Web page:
I aced the ECG test again, but was a bit depressed at how much weight I’ve put back on while I’ve been struggling with my current temporary ileostomy, and not able to exercise. It’s going to be a major personal goal to start getting that back off again while I am recovering from this operation, and then continue to improve my general level of fitness afterwards. Sadly, about 50% of colostomy patients end up with hernias, and I figure a good way to make sure I don’t end up part of that statistic is to build up a good level of general physical fitness.

As usual, they wanted a selection of samples from me; swabs from nose and groin to check for MSRA were easy, as was the urine sample. The three vials of blood I expected to be a real issue, but it turned out to be surprisingly easy; it seems that the veins in the crook of my elbow are still in good working order.

And with that, I am declared healthy enough to be operated on. I have to admit myself on Wednesday morning before 7am. I must not eat anything after midnight of the night before, and can only drink water from then until 6am, after which it’s nil by mouth until after the operation. I guess it’s one way to start the diet.

Health update

To be fair, I’ve not much to report at the moment. Fundamentally I’m waiting for a convenient time to finalise my treatment with either a permenant ileostomy or a permenant colostomy. Since my health is reasonably stable at the moment, and I’m generally coping well with the day to day business of life, we’re working towards a time in July for that. Since raising the issue of perhaps opting for an ileostomy rather than the more usual colostomy, I’ve done a reasonable amount of research into each and how they would fit with my lifestyle. Needless to say, they both have advantages and disadvantages.

In a lot of ways the ileostomy looks a lot more attractive at this point in time; it’s a known quantity (since I already have one) so I know I can cope with it and continue to work. However, if I’m brutally honest, I’m just hanging on in there, rather than actually enjoying life. It’s too limiting, and has too many awkward side-effects to be easy to live with, especially long term.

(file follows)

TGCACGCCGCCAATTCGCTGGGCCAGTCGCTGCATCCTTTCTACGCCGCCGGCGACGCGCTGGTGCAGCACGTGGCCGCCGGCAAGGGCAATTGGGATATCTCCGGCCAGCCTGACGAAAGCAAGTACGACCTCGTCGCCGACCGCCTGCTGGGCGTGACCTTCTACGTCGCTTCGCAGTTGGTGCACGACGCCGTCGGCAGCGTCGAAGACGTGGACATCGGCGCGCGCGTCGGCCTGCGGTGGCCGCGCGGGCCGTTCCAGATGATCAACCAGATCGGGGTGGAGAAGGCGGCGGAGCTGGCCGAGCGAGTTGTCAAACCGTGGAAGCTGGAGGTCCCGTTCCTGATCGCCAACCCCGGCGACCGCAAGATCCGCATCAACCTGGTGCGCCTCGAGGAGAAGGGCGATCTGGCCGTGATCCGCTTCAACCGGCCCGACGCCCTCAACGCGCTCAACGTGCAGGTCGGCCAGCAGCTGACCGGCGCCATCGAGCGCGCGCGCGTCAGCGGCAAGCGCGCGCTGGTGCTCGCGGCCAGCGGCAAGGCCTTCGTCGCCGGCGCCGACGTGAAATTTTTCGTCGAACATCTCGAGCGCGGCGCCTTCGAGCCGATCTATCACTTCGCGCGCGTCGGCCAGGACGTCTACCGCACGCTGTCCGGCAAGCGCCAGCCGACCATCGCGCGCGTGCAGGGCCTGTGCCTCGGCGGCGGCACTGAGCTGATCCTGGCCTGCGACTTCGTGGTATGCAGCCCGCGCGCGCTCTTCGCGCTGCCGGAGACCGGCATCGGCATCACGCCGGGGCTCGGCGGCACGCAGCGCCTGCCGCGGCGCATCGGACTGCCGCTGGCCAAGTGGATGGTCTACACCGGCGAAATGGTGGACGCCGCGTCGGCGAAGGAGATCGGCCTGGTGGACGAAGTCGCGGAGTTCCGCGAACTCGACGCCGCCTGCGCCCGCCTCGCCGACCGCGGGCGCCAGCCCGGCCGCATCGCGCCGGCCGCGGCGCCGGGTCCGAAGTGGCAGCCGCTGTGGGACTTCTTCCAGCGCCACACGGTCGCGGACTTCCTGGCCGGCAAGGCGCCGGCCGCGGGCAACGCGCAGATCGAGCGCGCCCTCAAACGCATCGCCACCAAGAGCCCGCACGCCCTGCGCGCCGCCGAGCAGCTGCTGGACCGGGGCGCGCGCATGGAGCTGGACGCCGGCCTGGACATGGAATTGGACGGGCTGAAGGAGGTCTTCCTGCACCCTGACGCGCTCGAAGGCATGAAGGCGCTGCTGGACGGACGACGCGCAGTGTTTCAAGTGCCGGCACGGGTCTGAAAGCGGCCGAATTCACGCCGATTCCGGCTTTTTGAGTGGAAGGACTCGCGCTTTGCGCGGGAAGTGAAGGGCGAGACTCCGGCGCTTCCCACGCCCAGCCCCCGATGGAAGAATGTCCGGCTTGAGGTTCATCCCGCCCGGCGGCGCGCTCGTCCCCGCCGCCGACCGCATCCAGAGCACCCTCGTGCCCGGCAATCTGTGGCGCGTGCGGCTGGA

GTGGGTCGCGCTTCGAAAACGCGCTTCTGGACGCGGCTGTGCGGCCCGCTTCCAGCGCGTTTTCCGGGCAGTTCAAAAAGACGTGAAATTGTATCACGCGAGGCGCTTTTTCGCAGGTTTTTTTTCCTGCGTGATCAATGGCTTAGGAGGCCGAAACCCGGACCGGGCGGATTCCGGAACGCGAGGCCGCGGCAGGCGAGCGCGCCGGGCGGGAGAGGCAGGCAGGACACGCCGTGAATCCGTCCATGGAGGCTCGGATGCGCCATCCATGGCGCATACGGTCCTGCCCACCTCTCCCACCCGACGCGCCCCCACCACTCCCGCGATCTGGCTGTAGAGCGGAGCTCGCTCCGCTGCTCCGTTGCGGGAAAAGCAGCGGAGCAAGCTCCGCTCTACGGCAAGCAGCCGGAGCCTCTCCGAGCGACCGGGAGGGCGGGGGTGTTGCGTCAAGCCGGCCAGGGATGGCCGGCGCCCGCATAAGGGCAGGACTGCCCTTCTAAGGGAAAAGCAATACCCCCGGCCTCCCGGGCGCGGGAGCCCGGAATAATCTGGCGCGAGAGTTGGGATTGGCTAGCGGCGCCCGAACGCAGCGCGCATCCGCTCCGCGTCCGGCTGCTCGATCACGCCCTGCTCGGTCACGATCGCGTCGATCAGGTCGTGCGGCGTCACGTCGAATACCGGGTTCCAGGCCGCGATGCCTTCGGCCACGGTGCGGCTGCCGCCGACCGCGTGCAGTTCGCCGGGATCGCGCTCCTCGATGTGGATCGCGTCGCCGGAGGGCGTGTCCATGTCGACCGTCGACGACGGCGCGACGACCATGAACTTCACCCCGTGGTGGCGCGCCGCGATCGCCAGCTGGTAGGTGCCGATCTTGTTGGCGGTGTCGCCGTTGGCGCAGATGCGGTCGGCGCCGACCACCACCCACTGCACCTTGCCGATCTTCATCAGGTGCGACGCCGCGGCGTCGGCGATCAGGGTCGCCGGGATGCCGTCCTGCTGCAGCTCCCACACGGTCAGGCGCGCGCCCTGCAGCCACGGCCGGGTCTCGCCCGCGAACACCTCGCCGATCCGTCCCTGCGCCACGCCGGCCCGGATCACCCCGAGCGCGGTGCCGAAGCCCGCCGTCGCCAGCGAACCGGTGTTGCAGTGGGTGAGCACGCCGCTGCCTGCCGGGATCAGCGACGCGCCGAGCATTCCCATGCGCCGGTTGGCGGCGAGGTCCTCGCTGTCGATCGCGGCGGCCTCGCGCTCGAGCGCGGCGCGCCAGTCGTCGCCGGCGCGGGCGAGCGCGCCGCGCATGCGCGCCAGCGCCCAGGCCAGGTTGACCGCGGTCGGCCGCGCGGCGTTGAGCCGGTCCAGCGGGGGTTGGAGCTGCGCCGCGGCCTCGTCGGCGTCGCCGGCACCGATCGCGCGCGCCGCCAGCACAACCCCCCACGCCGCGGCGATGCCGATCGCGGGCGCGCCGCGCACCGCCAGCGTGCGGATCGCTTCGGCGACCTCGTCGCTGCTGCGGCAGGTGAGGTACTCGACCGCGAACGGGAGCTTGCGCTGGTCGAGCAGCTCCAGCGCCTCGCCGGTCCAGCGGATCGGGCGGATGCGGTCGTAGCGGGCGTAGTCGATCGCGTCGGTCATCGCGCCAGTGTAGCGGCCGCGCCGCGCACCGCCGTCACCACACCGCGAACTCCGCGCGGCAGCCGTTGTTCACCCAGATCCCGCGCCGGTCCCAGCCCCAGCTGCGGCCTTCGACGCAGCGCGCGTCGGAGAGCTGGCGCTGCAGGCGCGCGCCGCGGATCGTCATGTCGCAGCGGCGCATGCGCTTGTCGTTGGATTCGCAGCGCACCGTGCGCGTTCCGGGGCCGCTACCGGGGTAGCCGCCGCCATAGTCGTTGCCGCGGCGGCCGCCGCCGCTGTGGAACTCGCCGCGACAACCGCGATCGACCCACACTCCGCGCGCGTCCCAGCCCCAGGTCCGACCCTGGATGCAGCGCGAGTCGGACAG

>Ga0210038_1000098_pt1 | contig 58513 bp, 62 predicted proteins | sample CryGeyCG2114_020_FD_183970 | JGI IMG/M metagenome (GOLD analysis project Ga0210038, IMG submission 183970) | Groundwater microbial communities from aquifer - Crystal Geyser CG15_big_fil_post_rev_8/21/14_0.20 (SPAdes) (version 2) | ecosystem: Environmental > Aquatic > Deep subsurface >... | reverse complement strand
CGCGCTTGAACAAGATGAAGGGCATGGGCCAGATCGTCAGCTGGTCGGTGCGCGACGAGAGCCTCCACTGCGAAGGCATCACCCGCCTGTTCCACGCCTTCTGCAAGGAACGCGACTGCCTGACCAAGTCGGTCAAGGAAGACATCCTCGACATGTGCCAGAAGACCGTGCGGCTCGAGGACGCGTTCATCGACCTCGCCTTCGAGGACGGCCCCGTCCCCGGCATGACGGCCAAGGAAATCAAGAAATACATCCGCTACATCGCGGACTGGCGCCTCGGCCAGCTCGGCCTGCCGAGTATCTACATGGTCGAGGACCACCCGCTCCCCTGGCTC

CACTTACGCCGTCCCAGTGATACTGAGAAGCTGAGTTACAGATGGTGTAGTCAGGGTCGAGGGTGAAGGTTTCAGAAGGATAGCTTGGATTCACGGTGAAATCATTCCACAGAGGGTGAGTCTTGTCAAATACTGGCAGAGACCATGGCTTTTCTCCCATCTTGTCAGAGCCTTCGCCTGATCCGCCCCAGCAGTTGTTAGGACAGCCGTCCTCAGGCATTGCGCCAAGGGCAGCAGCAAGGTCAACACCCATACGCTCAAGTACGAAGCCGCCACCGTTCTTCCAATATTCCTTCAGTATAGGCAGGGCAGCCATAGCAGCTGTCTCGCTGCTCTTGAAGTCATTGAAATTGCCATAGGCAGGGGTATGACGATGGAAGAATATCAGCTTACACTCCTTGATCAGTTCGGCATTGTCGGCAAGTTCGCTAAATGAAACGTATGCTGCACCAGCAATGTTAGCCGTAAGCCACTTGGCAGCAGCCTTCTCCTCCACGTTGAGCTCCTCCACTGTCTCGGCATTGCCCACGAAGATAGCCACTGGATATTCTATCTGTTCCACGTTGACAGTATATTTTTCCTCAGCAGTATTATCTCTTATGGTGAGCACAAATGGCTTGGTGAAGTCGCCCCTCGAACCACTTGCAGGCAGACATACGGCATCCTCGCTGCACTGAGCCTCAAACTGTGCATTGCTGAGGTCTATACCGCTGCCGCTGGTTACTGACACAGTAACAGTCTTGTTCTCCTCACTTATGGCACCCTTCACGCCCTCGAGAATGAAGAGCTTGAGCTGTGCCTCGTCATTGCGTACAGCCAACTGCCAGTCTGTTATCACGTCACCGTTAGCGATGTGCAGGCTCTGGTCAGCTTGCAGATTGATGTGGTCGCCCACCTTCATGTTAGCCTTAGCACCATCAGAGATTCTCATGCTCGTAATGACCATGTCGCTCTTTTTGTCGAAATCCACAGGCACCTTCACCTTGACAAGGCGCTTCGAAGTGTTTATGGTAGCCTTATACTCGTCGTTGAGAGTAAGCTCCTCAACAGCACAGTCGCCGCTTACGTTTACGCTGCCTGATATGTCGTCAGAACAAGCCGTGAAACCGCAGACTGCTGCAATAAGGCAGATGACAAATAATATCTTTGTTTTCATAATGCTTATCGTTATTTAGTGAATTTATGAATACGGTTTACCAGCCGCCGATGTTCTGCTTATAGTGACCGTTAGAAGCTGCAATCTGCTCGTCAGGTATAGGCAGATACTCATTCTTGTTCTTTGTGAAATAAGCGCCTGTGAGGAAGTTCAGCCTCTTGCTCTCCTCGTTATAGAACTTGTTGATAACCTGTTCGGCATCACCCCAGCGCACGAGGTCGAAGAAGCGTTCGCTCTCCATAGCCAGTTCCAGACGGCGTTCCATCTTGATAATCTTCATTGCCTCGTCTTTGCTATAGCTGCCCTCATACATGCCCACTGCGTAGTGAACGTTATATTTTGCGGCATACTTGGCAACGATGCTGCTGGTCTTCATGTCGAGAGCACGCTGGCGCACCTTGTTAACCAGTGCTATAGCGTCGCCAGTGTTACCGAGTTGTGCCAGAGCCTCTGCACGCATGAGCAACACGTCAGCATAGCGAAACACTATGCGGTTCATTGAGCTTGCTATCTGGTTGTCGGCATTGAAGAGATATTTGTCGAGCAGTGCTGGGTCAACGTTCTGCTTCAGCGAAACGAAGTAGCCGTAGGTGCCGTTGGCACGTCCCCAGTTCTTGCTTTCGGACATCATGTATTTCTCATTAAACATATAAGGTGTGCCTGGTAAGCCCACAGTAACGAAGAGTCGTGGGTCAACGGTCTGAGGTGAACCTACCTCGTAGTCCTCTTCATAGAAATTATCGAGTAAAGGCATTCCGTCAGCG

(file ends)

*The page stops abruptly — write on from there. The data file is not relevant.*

The colostomy on the other hand, is an unknown quantity, and as with all these things the medicial community have an infuriating tendency to give you a very rose-tinted vision of what life could be like with one. In fact, depending on how well the colostomy turns out I could end up with anything from a much improved quality of life, to (whisper it!) a complete nightmare. This seems to be largely determined by how much colon the patient has left, so the fact that my cancer was so low in my colon helps here; my surgeon feels that I’m likely to have a “good” result from a colostomy. But of course, he cannot guarantee it.

But perhaps the deciding factor for me was based on a comment from one of the nurses I was chatting with, who brought up the issue of my life much further into the future – something I’d not really considered up to that point. Ultimately a patient with a colostomy that can no longer actively manage it themselves can still live (largely) independantly in their own home with a small amount of nursing daycare. A similar patient with an ileostomy would have to be moved into fulltime care in some form of institution. I’m certainly not planning to end up unable to manage, but I’m now much more aware of the uncertainty that the future can hold, so I’d rather hope for the best, and plan for the worst.

So on balance I’m going to take the colostomy. And (as the same nurse said) if the absolute worst were to happen then I could always convert a colostomy into an ileostomy, albeit with another huge operation. But choosing the ileostomy now would leave me with no other options at all.